In February 2019 I made my way up to London on a bitterly cold but bright day to visit The Gallery of Everything; a pilgrimage to this tiny temple of Outsider Art – a genre of art that I adore for its raw expression and unbridled courage. The exhibition featured the work of Belarusian artist Olga Frantkevick, starkly beautiful textiles about her experience of growing up in conflict.
The gallery writes of her:
‘Born in the former USSR in 1937, Olga Frantskevich was a child of war, living under German occupation until the age of seven. Taught by her grandmother to sew, and lacking in paper to draw, she began to embroider on sackcloth she found at the farm where she worked to support her family and younger siblings. In her eightieth decade, Frantskevich turned again to her family’s legacy of embroidery to capture her memories and the history of the war, exhibiting her works to the public for the first time on 2007. Frantskevich’s hand-woven tapestries tell, in brightly coloured and dreamlike tableaus, the story of the war. Personal stories, of her family, of her father, the partisan hero Kuprin Serger Gavrilovich, of a daily life of suffering punctuated by mundane chores and dreams of a better life. But they also capture, and preserve for future generations, the collective experience of the war.’
Fortuitously and unbeknown to me, I would make a connection at the exhibition that would deepen by understanding of stitching and conflict over the coming months. Roberta Bacic, a Chilean curator, human rights activist and Founder of Conflict Textiles who is currently living on Northern Ireland’s rugged Atlantic coastline, was present to give a talk about her collection of arpilleras. These evocative pieces are brightly coloured patchwork textile pictures made predominantly by groups of women, also known as arpilleristas. The construction of arpilleras became popular in Chile during the military dictatorship (1973–90) of Augusto Pinochet. With each piece containing a strong narrative thread, the women used them to tell the stories of the ‘disappeared’ – loved ones who had been taken by Pinochet’s cruel regime. Bacic has brought the arpillera tradition to Northern Ireland and other countries that have suffered conflict; holding exhibitions and workshops that invite local people to make their own stitched stories of war.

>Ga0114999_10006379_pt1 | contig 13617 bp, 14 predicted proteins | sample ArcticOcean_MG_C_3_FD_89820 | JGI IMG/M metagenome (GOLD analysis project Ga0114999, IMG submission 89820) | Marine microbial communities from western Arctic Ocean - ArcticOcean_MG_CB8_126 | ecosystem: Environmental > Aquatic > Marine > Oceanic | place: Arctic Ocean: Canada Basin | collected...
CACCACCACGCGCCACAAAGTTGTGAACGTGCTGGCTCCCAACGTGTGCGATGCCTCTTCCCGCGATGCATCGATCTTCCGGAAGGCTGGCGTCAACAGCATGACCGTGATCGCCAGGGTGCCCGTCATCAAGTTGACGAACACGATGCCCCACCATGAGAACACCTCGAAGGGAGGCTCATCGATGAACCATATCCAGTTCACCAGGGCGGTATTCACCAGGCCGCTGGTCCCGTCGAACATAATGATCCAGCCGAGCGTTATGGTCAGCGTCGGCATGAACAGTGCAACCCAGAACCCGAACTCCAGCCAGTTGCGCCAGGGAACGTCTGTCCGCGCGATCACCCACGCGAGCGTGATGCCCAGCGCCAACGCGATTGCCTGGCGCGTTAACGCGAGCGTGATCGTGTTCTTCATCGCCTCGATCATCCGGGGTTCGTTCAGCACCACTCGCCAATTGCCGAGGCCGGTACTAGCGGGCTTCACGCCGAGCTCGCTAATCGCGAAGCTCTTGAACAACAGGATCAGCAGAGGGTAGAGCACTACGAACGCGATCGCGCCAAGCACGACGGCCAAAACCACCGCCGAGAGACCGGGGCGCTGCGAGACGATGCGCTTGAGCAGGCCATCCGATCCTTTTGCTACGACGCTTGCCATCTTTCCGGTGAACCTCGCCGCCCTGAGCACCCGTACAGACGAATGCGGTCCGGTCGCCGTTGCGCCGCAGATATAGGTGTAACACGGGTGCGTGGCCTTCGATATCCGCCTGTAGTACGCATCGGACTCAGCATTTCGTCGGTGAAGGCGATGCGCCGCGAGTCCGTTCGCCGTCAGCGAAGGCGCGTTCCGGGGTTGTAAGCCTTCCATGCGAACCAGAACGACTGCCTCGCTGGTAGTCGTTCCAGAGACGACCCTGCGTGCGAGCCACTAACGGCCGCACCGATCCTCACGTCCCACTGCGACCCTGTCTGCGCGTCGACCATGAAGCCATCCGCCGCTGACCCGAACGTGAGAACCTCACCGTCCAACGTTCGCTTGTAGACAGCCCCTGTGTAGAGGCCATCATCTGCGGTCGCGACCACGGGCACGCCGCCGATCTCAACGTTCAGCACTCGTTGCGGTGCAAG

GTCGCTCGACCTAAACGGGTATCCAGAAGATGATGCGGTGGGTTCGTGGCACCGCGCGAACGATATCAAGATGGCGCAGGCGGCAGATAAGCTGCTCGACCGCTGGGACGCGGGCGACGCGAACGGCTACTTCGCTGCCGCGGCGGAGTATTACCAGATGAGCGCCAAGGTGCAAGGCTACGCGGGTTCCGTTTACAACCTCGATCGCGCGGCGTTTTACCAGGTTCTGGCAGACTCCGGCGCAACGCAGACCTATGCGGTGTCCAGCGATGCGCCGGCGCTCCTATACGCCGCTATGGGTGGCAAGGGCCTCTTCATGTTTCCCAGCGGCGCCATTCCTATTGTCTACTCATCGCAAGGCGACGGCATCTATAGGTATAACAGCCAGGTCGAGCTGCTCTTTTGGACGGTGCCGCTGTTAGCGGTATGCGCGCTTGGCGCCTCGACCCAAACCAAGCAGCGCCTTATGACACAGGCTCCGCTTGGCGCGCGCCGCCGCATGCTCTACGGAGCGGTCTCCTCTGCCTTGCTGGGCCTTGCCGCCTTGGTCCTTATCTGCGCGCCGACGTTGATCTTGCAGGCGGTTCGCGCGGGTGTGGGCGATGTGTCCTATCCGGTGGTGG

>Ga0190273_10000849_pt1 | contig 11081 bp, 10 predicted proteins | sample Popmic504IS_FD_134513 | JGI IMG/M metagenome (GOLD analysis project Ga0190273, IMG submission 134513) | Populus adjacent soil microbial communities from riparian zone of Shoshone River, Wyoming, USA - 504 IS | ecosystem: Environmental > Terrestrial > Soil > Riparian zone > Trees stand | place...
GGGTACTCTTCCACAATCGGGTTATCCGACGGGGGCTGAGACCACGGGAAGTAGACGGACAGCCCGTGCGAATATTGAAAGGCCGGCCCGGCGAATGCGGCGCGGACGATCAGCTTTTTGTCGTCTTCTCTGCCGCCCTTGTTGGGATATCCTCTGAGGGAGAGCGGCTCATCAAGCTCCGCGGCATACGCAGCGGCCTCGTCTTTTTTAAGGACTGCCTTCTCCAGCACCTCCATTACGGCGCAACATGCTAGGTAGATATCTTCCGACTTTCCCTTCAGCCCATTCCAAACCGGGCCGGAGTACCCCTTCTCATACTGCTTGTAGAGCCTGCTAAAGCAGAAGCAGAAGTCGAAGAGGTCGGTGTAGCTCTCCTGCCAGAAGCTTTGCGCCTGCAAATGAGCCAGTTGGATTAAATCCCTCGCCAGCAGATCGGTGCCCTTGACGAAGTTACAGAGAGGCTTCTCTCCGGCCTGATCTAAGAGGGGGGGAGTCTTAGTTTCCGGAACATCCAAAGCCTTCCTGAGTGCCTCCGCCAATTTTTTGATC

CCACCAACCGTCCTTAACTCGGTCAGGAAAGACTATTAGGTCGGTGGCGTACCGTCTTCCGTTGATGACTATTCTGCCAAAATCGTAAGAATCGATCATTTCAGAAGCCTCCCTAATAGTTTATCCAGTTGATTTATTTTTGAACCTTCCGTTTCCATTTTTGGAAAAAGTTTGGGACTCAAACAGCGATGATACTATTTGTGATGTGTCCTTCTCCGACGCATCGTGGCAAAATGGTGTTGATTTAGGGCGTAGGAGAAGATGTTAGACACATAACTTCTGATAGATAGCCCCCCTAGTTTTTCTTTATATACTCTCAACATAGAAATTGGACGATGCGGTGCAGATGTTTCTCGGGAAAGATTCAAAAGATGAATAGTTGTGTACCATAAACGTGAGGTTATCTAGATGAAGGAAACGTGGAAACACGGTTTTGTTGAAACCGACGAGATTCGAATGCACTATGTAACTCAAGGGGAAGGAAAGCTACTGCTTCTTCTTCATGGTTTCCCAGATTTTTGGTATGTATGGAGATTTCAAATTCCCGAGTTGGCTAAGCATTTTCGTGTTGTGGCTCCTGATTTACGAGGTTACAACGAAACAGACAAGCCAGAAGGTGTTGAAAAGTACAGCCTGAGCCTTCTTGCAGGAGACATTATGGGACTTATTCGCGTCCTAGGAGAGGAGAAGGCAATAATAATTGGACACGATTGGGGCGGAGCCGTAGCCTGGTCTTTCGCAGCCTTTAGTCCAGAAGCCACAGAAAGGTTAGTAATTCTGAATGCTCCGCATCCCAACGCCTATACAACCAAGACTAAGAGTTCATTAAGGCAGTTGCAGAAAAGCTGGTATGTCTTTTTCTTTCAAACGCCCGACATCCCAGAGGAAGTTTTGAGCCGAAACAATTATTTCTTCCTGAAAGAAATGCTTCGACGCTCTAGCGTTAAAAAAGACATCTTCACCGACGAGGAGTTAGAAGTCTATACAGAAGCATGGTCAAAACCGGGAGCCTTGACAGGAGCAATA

I was hugely excited to learn that Roberta lives just 10 miles or so from the town in which I was born, and I immediately contacted her to ask if she would meet with me during my summer visit. So kind and accommodating, she immediately invited me to her home for conversation and viewing of some of her collection. I was moved to tears by some of the imagery. Seventy years young, Roberta is filled with a vitality and passion about her field and travels the world, dedicated to furthering her work. I asked her why she had so readily agreed to see me and she simply replied, 'When someone shows such interest I feel it is a duty to respond.'
I am delighted to be returning to Limavady, Northern Ireland to see Roberta in action for her exhibition 'Embracing Human Rights: Conflict Textiles' Journey' at Roe Valley Arts and Cultural Centre in March 2020 where I will have the honour of working alongside arpilleriastas from Spain, with the chance to learn more about the rich history of stitch in conflict.
Meantime the experience of meeting Roberta and benefitting from her wealth of knowledge leaves me astounded by the ability of the human spirit to express itself in any way possible through the most astounding of atrocities. It is deeply encouraging to witness how art can have such a profound and healing influence in these troubled times.
Roberta has a small selection of her collection on display at Ulster Museum, and you can find out more about her work: